Platinum Samples Jim Scott Rock Drums, Volumes 1 and 2 Quick Pick Review

You can never be too rich, be too thin, or have enough drum sounds. Third-party developers that capture the seemingly endless variety of sounds drums can make, the remarkable attention to detail embedded in the instruments
Publish date:
Updated on
Image placeholder title
Image placeholder title

To create Jim Scott Rock Drums, Jim Scott, one of L.A.''s busiest recording engineers, meticulously sampled his personal collection of classic drum kits and formatted the massive library for FXpansion BFD 2.1.

You can never be too rich, be too thin, or have enough drum sounds. Third-party developers that capture the seemingly endless variety of sounds drums can make, the remarkable attention to detail embedded in the instruments, and the high level of expression the software affords make FXpansion BFD 2.1 one of my go-to software drummers.

Platinum Samples, one of these third parties, is responsible for drum-kit collections from recording engineers Andy Johns and Joe Barresi, whose credentials include work with many high-profile artists. Platinum Samples'' most recent contributor, engineer Jim Scott, has won several Grammys for his work. His Rock Drums collection ($319.99) is a two-volume set totaling 11 kits. Volume 1 is available separately for $249.95, and volume 2 for $129.99. You''ve probably heard the kits sampled for this collection used on recordings by such artists as Barenaked Ladies, Robbie Robertson, the Dixie Chicks, Red Hot Chili Peppers, and Tom Petty. Scott sampled the kits at his own PLYRZ Studios through a Neve 8048 console and plenty of analog outboard equipment.

Great Scott
You''ll need to be exceedingly patient to install all seven DVDs in volume 1 and four in volume 2. Luckily, you can choose to install smaller sound sets at the cost of fewer Velocity layers. I chose the full 118GB installation. One thing I noticed after installing the volumes was a discontinuity in the numbering system; there was no Kit 5, which is listed as a Pearl-Ludwig-Tama Kit on Acid. Platinum Drums says this kit is in the works as a free download for registered users, and you can already download the cymbals.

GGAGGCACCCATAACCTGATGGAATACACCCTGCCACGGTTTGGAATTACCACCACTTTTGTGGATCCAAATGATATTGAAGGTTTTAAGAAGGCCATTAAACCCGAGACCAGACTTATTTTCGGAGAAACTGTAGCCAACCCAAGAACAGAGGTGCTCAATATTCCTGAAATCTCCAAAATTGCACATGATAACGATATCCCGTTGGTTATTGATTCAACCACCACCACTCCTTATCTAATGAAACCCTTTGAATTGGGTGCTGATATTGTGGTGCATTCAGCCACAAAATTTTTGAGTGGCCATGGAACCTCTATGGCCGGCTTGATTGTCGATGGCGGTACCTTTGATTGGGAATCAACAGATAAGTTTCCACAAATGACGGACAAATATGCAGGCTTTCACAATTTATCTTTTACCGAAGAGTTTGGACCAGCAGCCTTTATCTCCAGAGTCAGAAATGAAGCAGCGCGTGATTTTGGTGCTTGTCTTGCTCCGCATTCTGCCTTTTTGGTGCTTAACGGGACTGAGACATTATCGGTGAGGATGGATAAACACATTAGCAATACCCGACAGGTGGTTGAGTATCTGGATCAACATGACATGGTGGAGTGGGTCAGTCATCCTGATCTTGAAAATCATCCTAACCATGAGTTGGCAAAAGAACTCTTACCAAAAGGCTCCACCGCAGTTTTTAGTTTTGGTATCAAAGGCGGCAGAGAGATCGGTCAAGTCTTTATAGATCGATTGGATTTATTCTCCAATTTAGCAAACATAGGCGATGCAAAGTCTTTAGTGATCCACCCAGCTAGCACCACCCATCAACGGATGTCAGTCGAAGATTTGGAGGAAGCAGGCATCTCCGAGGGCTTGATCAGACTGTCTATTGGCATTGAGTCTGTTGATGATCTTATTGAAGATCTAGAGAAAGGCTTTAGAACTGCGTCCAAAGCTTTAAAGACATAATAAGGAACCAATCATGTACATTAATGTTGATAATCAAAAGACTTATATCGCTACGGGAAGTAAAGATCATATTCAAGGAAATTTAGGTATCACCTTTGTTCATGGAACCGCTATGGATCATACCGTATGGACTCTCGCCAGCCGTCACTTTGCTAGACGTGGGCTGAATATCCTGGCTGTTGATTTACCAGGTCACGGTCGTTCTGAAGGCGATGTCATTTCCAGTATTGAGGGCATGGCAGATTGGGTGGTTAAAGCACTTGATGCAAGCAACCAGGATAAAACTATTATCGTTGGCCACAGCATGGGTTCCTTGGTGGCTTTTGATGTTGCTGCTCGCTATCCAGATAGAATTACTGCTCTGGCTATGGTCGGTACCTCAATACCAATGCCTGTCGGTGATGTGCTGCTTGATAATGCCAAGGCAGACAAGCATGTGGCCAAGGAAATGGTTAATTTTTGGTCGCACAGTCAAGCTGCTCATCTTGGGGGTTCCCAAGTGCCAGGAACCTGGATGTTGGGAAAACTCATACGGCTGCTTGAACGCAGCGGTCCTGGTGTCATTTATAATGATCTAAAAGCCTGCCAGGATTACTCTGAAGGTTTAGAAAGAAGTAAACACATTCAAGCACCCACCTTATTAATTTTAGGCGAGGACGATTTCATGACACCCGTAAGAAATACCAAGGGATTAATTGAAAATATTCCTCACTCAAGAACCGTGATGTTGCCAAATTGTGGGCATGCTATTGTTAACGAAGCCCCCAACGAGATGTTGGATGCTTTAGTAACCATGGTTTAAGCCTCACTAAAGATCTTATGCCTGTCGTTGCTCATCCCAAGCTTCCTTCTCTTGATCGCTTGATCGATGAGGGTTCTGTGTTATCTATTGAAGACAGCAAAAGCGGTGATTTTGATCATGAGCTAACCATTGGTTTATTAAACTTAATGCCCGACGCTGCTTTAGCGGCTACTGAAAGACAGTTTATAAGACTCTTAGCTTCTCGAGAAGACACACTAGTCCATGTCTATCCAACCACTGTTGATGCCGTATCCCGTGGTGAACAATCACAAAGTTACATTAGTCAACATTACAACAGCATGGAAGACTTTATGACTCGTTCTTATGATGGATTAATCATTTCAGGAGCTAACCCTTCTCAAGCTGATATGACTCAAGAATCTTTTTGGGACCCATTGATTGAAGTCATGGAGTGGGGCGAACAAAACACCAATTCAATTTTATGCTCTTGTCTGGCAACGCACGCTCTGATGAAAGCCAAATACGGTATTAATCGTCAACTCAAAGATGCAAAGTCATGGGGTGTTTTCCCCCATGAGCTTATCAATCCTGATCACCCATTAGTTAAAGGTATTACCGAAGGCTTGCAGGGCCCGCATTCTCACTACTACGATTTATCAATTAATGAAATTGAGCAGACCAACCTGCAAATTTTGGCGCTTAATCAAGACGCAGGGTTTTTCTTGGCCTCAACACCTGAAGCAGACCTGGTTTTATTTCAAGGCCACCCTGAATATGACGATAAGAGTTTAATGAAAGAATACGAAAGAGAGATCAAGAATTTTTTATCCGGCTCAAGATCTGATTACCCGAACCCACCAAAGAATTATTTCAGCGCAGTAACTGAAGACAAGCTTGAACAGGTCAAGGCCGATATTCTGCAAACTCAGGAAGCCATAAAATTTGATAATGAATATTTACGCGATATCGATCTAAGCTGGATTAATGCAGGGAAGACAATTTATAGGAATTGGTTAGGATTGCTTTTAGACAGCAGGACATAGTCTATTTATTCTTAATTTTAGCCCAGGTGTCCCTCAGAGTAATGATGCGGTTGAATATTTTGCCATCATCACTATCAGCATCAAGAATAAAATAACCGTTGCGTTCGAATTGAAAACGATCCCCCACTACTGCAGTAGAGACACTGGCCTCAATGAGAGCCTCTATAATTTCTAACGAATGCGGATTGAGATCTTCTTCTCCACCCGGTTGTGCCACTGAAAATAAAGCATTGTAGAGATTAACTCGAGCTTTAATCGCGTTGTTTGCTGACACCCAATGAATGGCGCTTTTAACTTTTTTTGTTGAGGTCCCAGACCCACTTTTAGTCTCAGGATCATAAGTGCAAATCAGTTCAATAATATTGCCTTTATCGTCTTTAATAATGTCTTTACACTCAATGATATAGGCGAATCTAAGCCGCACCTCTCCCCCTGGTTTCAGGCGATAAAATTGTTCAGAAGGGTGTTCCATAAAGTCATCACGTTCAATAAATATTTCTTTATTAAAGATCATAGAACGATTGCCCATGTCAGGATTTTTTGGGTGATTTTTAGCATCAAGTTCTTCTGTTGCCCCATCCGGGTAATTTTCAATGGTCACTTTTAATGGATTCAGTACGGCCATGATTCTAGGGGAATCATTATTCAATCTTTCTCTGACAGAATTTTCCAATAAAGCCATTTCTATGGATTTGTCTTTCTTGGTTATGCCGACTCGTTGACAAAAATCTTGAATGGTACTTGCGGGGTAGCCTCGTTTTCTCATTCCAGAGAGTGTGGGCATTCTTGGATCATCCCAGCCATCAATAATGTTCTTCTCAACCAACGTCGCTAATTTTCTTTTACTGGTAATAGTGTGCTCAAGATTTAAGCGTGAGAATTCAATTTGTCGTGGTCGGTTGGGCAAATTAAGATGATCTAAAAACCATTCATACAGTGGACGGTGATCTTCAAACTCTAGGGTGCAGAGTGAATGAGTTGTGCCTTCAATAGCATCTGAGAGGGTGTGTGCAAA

Because I play drums on a keyboard rather than a set of pads or a MIDI drum kit, I appreciated the extensive velocity layering in a very tactile, musical way; this was especially true for the hi-hats, which can sound lifeless and ticky when there aren''t enough samples at varied dynamic levels.

React Naturally
I find it hard to make music with drums that sound as if they were recorded in an anechoic chamber. Thankfully, not much is pristine about these kit pieces; for instance, the snare samples from Kit 1 (a Ludwig Black Beauty) are as real and attitude-laden as you can get. The lightest velocities produce natural-sounding ghosted taps. You can really hear the strainers react to more forceful hits, and the open hats ring sympathetically (see Web Clip 1). Round-robin mapping is very much in evidence, keeping successive hits varied and interesting.

Kit 2 snares (a Ludwig Supraphonic Chrome) show similar artifacts, but the snares are less ringy (see Web Clip 2). Higher velocities bring in a more pronounced metallic edge. Hats have a slightly less-percussive attack, but with an odd, pingy resonance that becomes a little too pronounced for my taste at higher velocities. On Kit 2 played with brushes, the kick uses the same bass drum and felt beater as the regular Kit 2, but it''s set up with an additional resonator track to ring out in all its boomy glory. If you need a kick that gets out of the way a little faster, BFD 2 makes it easy to swap out with one of the others. I doubt that that this kit is intended for cocktail-hour club dates; its overall room ambience gives it a slightly edgy flavor tht is better suited to alt-country and more aggressive jazz.

It''s difficult to list my favorite kits here, but my favorite snares include Chad Smith''s snappy, tight snare and Steve Ferrone''s Ludwig Black Beauty (see Web Clip 3), along with the bell-brass Tamas from Kit 4 (played with Blast Sticks), the beefy but tight Chad Smith kick, and its polar opposite, the thunderous orange-sparkle Kent kick from kit 4. Kits 2''s brushed toms and hi-hats are unhyped and intimate—as are its cymbals, which would fit in just as well with less-ambient brush kits.

Although the volumes are clearly labeled Rock Drums and they drip with rock attitude, I''d have no problem using them in any style that required aggressive, ambient drum sounds. Scott''s notes on the accompanying poster detail the stories behind his kit-piece acquisitions in loving detail. It''s clear that he''s proud of his collection, and it''s obvious he lavished a lot of attention on the sampling and assembly of this product. Check the demos out on Platinum Samples'' website.

Overall rating (1 through 5): 4
Jim Scott Rocks Product Page